Patrick, “the other Patrick,” Bro, Hey Girl, colleague, buddy, high-five sensei, brother: you’re my favorite.
Peace out,Ben

Three years ago, right before Valentine’s Day, I had a meeting with a prospective intern. He came to me recommended by a mutual friend, which usually turns out to be a good idea. Come to find out, as we usually come to find out, that we had many more mutual friends, colleagues, school mates, and all the other incarnations of a young, creative, urban commune. This was sure to work out.

We met for coffee to discuss his knowledge of Buffalo, his level of creative and artistic taste (a tricky kind of criteria to base a hiring decision on, but important for a job in an environment like this), and just to get an idea. In most interactions with potential new friends, hires, interview subjects, wash-and-fold workers, I like to gain at least a feeling of your personality (if you’re a creep, if you’re going to steal my stuff, if you know how to roll t-shirts), and then leave the details for later. Go with your gut, has gotten me far in life and work.

Patrick showed up, looking perfectly like an intern—60% eager, hungry, voracious; 25% precious; 15% incapable of speaking properly—with one extra thing not typically found: he had a personality. It should not be a revelation that many people out there in the world are too plain and easy to notice. Writers, especially, are notorious for blending into their surroundings. Patrick had moxie, a kindness, a politeness, and a laugh that appeared only when it wanted to, and a scope of inquiry that confirmed for me that he’d be great at probing the lives of strangers. As for personality, I don’t recall what he wore exactly, but based on the last three years of his wardrobe, it likely included cute visible foxes and cute hidden ice cream cones.

(At the end of our interview, which had quickly veered into conversation between two old chaps, he asked where he might take a girl he was hoping to impress for Valentine’s Day. I suggested some restaurants, and he later followed up with me, before hearing of his hiring, of the recommendation’s success. He also asked if he should cut his hair—an unmistakable junior mullet—which I laughed at and thought, oh that’s sweet, but no. “You’re just going to be an intern, that won’t be necessary,” I thought to but didn’t say.)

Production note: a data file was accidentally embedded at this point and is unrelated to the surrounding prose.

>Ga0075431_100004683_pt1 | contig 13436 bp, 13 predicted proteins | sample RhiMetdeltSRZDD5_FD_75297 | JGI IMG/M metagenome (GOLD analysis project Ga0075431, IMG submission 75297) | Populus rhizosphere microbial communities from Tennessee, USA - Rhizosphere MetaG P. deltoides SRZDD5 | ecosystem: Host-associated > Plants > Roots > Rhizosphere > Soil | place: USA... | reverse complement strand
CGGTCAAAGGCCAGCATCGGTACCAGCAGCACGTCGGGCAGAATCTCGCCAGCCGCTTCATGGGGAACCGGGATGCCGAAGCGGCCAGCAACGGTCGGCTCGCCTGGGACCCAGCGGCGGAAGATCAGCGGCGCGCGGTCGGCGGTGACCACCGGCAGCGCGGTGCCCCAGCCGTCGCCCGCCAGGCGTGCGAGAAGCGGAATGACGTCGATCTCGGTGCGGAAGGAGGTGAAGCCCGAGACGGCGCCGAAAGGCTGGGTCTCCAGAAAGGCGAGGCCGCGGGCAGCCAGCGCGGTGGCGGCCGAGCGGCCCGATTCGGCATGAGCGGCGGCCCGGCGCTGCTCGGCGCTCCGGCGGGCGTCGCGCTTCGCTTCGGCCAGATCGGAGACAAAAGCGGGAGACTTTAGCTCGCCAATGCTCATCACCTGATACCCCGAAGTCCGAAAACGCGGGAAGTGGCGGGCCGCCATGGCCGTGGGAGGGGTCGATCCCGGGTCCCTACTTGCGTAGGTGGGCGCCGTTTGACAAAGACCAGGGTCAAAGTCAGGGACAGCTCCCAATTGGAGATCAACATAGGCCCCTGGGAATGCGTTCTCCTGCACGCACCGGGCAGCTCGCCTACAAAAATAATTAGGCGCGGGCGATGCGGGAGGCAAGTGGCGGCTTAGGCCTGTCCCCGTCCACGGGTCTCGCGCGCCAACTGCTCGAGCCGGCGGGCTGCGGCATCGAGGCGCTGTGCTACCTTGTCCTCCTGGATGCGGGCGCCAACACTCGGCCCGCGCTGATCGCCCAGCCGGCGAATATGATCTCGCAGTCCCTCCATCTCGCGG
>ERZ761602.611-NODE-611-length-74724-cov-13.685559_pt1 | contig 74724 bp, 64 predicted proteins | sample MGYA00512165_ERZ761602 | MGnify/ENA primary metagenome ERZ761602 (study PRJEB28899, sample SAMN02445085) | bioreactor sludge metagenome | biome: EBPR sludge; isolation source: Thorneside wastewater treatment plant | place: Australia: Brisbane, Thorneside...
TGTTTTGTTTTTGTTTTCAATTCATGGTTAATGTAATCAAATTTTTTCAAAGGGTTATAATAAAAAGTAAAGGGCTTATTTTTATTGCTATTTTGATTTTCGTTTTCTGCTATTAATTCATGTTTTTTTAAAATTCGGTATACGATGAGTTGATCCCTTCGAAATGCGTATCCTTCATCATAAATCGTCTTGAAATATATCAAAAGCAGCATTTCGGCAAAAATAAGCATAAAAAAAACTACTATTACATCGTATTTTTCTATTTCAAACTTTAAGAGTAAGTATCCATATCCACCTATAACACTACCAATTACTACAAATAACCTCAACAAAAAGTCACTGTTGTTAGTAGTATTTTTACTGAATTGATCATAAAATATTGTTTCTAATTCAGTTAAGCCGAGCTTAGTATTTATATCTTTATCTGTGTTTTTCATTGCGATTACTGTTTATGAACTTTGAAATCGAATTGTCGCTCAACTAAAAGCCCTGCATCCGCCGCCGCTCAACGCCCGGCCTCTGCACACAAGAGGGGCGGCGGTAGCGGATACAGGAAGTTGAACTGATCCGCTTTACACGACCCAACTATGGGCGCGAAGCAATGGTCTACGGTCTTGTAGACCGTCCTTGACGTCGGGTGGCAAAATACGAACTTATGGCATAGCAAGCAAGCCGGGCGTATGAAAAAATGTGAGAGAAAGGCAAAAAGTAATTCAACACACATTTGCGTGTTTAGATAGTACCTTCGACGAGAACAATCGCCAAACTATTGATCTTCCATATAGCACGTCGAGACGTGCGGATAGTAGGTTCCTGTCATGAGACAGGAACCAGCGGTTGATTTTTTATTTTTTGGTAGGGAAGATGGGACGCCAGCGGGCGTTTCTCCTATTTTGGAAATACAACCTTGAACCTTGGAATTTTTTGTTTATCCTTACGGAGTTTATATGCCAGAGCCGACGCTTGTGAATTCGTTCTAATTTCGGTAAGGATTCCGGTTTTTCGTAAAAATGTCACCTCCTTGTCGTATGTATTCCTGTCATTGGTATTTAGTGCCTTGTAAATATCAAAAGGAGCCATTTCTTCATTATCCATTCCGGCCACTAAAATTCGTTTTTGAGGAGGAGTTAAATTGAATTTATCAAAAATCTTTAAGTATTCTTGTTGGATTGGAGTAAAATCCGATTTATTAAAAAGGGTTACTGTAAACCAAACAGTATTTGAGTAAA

I won’t belittle the subsequent three years of work—for Block Club magazine, on Block Club’s administrative team, for City Dining Cards’s expanding community ventures; as a smiley, warm, trustworthy, professional, creative and invaluable face for this family of a company—with workplace stories. Retrace our steps since his first day, and you’ll see his input, words, direction and sensibility. His byline will continue to appear. He’s not going anywhere. But he won’t be here, and that makes me sad and more.

Today is Patrick’s last day. He will not be far from us. His new work will keep him close to the ideals I know he’s absorbed having worked here, and the work that we all believe so much in. It hasn’t hit me that he won’t be high-fiving me Monday morning; or answering the phone with a length explanation of how his name is Patrick, and our boss’s name is Patrick, and really they are two different Patricks; or sending me screen-caps of songs he likes, websites he laughs at, and intra-office chat nuggets, all of which make me laugh like a dying hyena; or me advising him to tell me “no” when I know his heart tells him to say “yes,” a fault I have a hard time faulting; or making me proud to print his byline for an article he put an inordinate, inaccessible amount of time into, given his expansive duties; or just his hidden ice-cream cones, that appear when you least expect it. His journalistic backbone has informed all that he’s done, no matter the project. His attention to detail has both saved my life and given me headaches. But it’s okay.